of the Basques' Struggle for Self-Determination and the Terrorist Group, ETA's Part in the Fight
A Historical Timeline
ETA is formed during the fascist dictatorship of General Francisco Franco to fight for Basque self-determination.
ETA carries out first killing: victim is Meliton Manzanas, police chief in the Basque city of San Sebastian.
Franco’s Prime Minister Luis Carrero Blanco is killed when his car drives over explosives planted by ETA in Madrid.
In its bloodiest year, ETA kills nearly 100 people despite Spain’s return to democracy.
Members of Spanish security forces set up Anti-Terrorist Liberation Groups (GAL) to fight covert war against ETA. GAL kills 28 people from 1983-1987.
Twelve Civil Guards are killed in Madrid and 50 wounded. Juan Manuel Soares, a repentant Basque separatist, will be sentenced to 1,401 years in jail in April 2000 for the killings.
Socialists win another election, but with a slim majority. They gradually lose support, tainted by scandal surrounding the government’s role in GAL.
ETA announces a truce which ends in December 1999.
New Socialist Prime Minister Zapatero appeals to ETA to give up the fight, after the arrest of a suspected leader.
March 22, 2006
ETA declares a permanent ceasefire, which comes into force two days later.
ETA suspects kill two Guardia Civil policemen working undercover in France.
Zapatero rules out any chance of peace talks with ETA and says its only option is unilateral surrender.
March 7, 2008
Isaias Carrasco, former councilor for the Socialist Party, is killed in Mondragon. ETA later claims responsibility.
November 5, 2008
ETA claims responsibility for 10 bombings and says it will press its campaign for Basque rights.
ETA’s suspected military leader, Garikoitz Aspiazu Rubina, known by aliases “Txeroki” or “Cherokee,” is arrested in France’s Pyrenean region, near the Spanish border.
November 17, 2008
April 18, 2009
Jurdan Martitegi, ETA’s new military leader known as “the giant,” is arrested in southern France.
November 14, 2009
Calls for talks between ETA and Spain based on principles used in Northern Ireland’s peace process. Spain rejects the overtures the next day.
February 28, 2010
Ibon Gogeascoechea, ETA’s latest leader, who has been on the run since 1997, is arrested in Normandy.
September 5, 2010
ETA decides to stop carrying out armed attacks, according to a statement published by Basque-language newspaper, Gara.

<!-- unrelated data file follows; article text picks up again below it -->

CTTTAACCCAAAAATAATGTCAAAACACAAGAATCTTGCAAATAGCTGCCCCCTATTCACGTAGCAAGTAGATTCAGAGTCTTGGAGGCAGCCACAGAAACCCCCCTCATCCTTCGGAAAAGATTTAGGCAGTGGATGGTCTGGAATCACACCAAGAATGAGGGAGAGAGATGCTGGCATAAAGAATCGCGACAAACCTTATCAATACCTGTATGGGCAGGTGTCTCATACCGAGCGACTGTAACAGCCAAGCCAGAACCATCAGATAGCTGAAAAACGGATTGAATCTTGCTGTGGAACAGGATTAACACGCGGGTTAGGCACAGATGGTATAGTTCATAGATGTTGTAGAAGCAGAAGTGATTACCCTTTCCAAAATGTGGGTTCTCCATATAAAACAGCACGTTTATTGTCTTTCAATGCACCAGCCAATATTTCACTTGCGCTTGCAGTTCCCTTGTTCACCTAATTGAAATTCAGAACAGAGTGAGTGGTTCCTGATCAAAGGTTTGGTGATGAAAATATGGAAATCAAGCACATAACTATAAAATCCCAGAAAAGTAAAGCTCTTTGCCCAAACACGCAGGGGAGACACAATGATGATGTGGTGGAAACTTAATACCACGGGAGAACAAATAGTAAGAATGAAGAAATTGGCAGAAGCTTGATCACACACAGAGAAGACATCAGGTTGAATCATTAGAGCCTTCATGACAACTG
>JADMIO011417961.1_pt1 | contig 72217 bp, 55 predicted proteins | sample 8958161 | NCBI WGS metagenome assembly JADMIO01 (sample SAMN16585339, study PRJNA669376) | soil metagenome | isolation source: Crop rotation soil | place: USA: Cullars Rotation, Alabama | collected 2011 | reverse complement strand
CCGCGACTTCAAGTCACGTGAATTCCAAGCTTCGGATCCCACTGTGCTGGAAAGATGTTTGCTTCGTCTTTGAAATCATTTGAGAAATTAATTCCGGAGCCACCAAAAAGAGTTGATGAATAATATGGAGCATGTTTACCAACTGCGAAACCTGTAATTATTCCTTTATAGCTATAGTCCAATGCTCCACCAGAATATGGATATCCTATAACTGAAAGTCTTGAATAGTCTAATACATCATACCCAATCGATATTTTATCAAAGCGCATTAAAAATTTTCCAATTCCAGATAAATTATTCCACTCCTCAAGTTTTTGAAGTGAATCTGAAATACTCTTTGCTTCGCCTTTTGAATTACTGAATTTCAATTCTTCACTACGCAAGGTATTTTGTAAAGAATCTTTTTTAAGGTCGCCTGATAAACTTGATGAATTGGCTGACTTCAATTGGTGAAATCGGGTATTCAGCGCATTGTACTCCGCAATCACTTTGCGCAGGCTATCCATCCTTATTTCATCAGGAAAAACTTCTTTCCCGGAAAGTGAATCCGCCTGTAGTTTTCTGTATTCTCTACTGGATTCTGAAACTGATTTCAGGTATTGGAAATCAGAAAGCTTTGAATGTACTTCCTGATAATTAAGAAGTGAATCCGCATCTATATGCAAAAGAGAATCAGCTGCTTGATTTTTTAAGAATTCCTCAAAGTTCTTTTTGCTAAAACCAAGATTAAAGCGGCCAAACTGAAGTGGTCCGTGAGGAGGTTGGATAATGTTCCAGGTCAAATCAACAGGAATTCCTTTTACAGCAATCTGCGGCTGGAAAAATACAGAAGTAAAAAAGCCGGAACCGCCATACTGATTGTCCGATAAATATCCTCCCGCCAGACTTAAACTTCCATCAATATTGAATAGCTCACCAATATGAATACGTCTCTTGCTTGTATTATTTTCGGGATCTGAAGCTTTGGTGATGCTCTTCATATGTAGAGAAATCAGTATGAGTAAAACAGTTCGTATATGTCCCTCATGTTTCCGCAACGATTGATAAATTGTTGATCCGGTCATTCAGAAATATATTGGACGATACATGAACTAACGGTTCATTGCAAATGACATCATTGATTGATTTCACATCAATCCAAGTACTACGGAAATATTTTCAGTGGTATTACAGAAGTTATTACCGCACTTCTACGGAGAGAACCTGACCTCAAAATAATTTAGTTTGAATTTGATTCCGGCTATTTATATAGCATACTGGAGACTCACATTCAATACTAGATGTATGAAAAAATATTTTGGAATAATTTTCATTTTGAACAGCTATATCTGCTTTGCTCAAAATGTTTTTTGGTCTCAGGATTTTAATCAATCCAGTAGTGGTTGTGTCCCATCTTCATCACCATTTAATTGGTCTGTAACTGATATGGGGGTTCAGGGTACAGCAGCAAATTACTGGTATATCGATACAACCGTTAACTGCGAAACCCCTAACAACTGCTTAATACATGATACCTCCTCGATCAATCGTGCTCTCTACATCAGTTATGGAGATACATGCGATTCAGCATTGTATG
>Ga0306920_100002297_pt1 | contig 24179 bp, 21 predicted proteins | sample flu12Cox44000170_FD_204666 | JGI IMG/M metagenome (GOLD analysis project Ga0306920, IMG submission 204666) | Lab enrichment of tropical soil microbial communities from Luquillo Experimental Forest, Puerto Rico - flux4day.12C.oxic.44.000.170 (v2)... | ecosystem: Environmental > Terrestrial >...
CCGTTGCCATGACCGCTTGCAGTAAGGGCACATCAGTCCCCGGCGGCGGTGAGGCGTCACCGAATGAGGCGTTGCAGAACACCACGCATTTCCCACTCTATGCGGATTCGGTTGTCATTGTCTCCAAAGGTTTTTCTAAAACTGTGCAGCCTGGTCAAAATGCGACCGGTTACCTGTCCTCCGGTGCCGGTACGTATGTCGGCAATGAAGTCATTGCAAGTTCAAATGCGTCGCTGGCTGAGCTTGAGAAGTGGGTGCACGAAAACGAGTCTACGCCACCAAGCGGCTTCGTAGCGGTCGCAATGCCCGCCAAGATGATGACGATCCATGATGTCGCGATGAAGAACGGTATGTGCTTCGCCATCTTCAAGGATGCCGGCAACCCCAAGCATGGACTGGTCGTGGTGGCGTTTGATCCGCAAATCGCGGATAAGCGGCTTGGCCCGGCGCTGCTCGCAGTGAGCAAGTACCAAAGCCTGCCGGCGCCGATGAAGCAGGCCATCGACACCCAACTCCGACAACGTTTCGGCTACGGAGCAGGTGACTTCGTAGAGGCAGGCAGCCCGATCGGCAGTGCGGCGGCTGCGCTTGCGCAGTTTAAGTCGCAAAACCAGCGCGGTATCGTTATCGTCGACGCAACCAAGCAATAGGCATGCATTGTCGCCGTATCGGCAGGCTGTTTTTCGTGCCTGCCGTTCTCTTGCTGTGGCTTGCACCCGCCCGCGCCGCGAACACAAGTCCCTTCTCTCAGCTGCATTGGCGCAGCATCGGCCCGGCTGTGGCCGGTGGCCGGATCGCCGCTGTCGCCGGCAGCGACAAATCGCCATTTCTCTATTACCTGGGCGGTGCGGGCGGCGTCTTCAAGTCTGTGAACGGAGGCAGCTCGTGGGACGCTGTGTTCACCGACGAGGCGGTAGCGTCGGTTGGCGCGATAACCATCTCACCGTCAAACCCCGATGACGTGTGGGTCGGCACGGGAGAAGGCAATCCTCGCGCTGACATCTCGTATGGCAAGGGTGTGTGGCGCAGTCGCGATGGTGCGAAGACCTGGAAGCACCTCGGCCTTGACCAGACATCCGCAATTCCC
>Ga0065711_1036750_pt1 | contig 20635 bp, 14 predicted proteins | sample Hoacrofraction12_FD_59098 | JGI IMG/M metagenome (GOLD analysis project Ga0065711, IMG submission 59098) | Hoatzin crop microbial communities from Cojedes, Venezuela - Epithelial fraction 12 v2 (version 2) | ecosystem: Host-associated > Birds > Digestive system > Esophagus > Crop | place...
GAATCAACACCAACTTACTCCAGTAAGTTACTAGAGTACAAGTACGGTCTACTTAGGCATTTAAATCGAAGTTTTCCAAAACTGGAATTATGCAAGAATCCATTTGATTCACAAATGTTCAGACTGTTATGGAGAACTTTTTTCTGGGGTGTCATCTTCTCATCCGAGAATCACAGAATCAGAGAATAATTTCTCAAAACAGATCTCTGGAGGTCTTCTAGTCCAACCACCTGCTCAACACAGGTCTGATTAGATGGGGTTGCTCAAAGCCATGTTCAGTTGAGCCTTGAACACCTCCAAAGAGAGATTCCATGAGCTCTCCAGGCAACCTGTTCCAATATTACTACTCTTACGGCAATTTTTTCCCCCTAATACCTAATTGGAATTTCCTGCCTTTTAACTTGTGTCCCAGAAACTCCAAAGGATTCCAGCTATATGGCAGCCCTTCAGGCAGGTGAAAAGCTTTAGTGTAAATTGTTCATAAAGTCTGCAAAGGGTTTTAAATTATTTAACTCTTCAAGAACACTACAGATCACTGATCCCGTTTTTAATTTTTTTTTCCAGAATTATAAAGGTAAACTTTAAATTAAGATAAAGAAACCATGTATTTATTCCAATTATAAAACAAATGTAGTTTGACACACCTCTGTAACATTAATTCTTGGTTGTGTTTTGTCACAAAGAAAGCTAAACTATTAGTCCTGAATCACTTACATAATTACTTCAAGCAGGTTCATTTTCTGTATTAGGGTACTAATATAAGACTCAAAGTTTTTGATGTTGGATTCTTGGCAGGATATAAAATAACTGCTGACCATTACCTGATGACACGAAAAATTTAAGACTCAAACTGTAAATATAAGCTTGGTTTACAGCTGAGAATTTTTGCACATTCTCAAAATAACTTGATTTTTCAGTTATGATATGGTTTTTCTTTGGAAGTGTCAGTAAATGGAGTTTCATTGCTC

ETA lays out conditions for an end to its violent campaign, warning that it reserves the right to defend itself during a so-called “ceasefire.”
September 26, 2010
“ETA has decided to declare a permanent and general ceasefire, which may be verified by the international community,” says a statement published on the website of Basque regional newspaper Gara.
January 10, 2011
— Spain rejects the ceasefire. Deputy Prime Minister Alfredo Perez Rubalcaba says ETA must permanently renounce violence and put a definitive and irreversible end to its activities.
ETA prisoners across Spain and France join a call for a permanent ceasefire by the separatist group. The government says the move is welcome, but that ETA must disband.
September 26, 2010
This instability forced many Basques to seek refuge elsewhere, causing a massive influx of Basques to America-- especially to Nevada. In the rural ranges of Elko and beyond, Basque sheepherders found peace and new way of life. One of the oldest, and most-well-known Basque restaurants is in the heart of Reno, NV. They brought not only their culture, but their language, food and vivid stories of the past, during the turmoil in Spain and the Basque Country.
Tension still exists today between Basques and the rest of the world, especially Spain and France. However, peace is more prevalent now than it ever was. There are Basque cultural centers all over the world to give representation to Basque culture, heritage, struggle and triumph. Basque culture, tradition and heritage are maintained and appreciated throughout Nevada and the world.
RESOURCES Reuters (https://reut.rs/2Lpdczx)
CREATED BY Logan Schauer
A timeline of the Basques' fight for self-determination and the terrorist group, ETA's role in the fight.